freelancer missing deadlines - anyone else guilty?(5 Posts)
i feel awful when I miss a deadline but I am a lone parent to a toddler and sometimes really struggle to keep up with everything. Sometimes my work gets really hectic.
sometimes I can miss a deadline by a couple of weeks! Most of the time it's just a few days. On other things I am always on top and great at keeping up straight away. I just find it difficult to do things in priority order (I am a creative professional and need the right headspace for certain projects, so often procrastinate to do the easy stuff instead).
That said if I am given a solid deadline I am usually pretty good at reaching it, it more tends to be my own deadlines that I fail to reach (e.g. tell client I will have something with them by X, then tell them several times over a few days that I am running a bit late).
I hope they will be understanding and generally they are but I still feel really bad about it. I usually explain that I am under a lot of pressure as a lone parent of a toddler and they seem to be ok. That doesn't change the sense of guilt I get about it! And the stress.
I wonder how much other professionals are like this and whether I'm not really that bad in comparison to others.
I know it looks unprofessional to miss deadlines but it's sometimes unavoidable for me due to my lone parenting and limited childcare status with a full on workload. I try to manage expectations at the beginning of a project but I am in the line of work where everyone wants everything ASAP, it's a very deadline driven role. I'm often up late into the night and work through the weekend but still never get on top of stuff.
Anyone else miss deadlines?? Please tell me I am not the only one...!!
Who sets your deadline? I know clients can push for earlier than you want....can you push back?
Are you allowing enough time? If not, then can you set more realistic deadlines? Do you allow for the thinking/headspace time?
I have recently started to try to plan my workload better and I am feeling better for it.
I have missed some deadlines but I have generally anticipated it and ask for an extension.
If I may say your current way of working doesn't really sound like it is working for you or your clients. What can you change? It must be very stressful.
You are not the only one but it's not ideal. What can you do to change it?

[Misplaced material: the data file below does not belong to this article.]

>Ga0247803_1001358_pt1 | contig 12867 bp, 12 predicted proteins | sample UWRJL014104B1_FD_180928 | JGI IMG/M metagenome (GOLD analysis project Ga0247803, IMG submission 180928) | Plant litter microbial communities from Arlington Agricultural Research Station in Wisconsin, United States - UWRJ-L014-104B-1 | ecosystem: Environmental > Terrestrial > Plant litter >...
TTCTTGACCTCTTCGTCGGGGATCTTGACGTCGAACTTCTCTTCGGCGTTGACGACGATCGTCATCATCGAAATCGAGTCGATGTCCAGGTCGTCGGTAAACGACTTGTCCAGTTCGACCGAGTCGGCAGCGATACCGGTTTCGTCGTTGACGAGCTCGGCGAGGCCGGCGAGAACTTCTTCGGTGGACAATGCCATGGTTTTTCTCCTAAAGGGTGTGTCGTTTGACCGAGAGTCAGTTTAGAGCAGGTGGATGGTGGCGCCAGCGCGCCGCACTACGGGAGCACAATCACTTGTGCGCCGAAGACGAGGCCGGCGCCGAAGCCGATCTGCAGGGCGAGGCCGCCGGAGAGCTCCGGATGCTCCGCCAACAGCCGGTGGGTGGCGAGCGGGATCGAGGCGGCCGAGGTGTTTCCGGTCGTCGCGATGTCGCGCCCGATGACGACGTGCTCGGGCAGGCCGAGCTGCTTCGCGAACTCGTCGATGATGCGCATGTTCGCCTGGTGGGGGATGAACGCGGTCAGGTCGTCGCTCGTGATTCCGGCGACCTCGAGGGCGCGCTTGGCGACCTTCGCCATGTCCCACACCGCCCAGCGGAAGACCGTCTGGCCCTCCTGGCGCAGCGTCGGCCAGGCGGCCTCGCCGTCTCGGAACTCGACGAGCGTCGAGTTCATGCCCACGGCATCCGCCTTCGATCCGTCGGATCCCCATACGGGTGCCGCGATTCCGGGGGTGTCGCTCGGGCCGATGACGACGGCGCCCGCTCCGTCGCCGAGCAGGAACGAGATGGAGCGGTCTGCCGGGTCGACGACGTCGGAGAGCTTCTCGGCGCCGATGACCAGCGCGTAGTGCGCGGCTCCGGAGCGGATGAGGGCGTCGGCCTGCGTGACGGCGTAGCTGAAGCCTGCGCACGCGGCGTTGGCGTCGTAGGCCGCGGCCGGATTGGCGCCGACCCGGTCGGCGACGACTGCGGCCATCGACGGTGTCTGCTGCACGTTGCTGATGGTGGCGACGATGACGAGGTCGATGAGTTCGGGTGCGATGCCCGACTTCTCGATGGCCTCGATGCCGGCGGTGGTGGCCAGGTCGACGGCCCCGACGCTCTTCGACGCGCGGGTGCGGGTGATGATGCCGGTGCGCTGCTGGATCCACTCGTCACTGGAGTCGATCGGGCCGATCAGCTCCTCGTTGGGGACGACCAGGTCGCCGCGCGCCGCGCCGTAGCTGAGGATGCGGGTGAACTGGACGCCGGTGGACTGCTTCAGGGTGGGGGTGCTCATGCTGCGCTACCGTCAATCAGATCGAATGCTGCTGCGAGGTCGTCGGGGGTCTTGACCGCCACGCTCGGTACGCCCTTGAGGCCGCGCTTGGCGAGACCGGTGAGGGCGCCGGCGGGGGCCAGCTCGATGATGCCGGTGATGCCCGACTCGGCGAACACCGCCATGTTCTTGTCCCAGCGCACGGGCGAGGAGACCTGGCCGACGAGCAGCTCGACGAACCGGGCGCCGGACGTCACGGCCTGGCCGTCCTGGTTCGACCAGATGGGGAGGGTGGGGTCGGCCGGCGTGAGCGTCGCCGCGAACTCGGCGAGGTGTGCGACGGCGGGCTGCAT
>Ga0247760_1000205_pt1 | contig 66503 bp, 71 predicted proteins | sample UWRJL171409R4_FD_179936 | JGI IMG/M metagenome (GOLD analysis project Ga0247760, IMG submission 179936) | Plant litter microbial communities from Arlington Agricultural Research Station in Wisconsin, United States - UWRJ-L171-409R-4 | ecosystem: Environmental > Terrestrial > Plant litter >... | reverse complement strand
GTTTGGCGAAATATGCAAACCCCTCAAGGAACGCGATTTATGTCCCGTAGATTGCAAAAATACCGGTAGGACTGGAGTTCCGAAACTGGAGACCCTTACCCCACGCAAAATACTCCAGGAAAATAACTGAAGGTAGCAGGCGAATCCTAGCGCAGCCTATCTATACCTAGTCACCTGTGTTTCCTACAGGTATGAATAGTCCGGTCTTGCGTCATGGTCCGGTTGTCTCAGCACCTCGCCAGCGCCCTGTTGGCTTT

thanks miss and mrs for replies
i think i need to plan a bit better. i'm constantly improving but I think it's a case of just needing to do what i don't want to do when it needs doing even if I am strongly resistant. maybe use a timer for some short bursts of productivity. starting is often the hardest thing.
I take solace in the fact that my 2.5 year old is getting easier all the time. I can't imagine any working LP finds it easy with a toddler about as well.
I think I'm harder on myself than I need to be and I need to give myself more credit for what I do achieve which is a lot more than many. Some deadlines may whizz by but in the scheme of things I am still achieving a lot and I haven't lost any clients over it.
I guess my action plan should be
1) warn clients in advance about my situation and ask them to be understanding re. deadlines
2) be more realistic when setting return dates
3) work in small chunks on projects I don't want to do, to get in the habit of just starting
4) find more work that I do want to do, easy money, rather than accepting work I keep putting off because it's hard or boring
5) go easier on myself!
6) put my rates up for the horrible projects so I have more free time or at least more ££ to make the depressing work more worth my while... ;)
For me missing a deadline just isn't an option, all the work I do is deadline driven and if I started missing deadlines I wouldn't have any repeat clients. I always build a buffer into any deadline I set, which is lucky as one of my contractors left me in the lurch big time on Friday but I managed to pull it together over the weekend and meet the deadline with not too much stress once I'd got over the initial omigosh reaction and had taken a bit of time out to figure out a plan of attack.
In your action plan 2 should be 1. If you do this then you don't need to do current 1 and when you're meeting deadlines you won't need 5 either.
I find 3 works for me, it's like an elephant sandwich so just nibble away at it bit by bit. I don't have set working hours as such because of the fluctuating nature of my workload but do try to get into a routine where I'm keeping regular core hours and will slot bits of horrible jobs in between nice ones.
If you can do 4 to the point where you don't have to take on the horrible projects then also do 6; if they really want you to do the project they'll pay the extra otherwise they'll look elsewhere. That way you're not actually telling them no and you get a bit of cream, but make sure you aren't sacrificing the time you could spend on work you like to do. It works for me, with horrid audio I slap a surcharge on my hourly rate although no one has ever said no yet!
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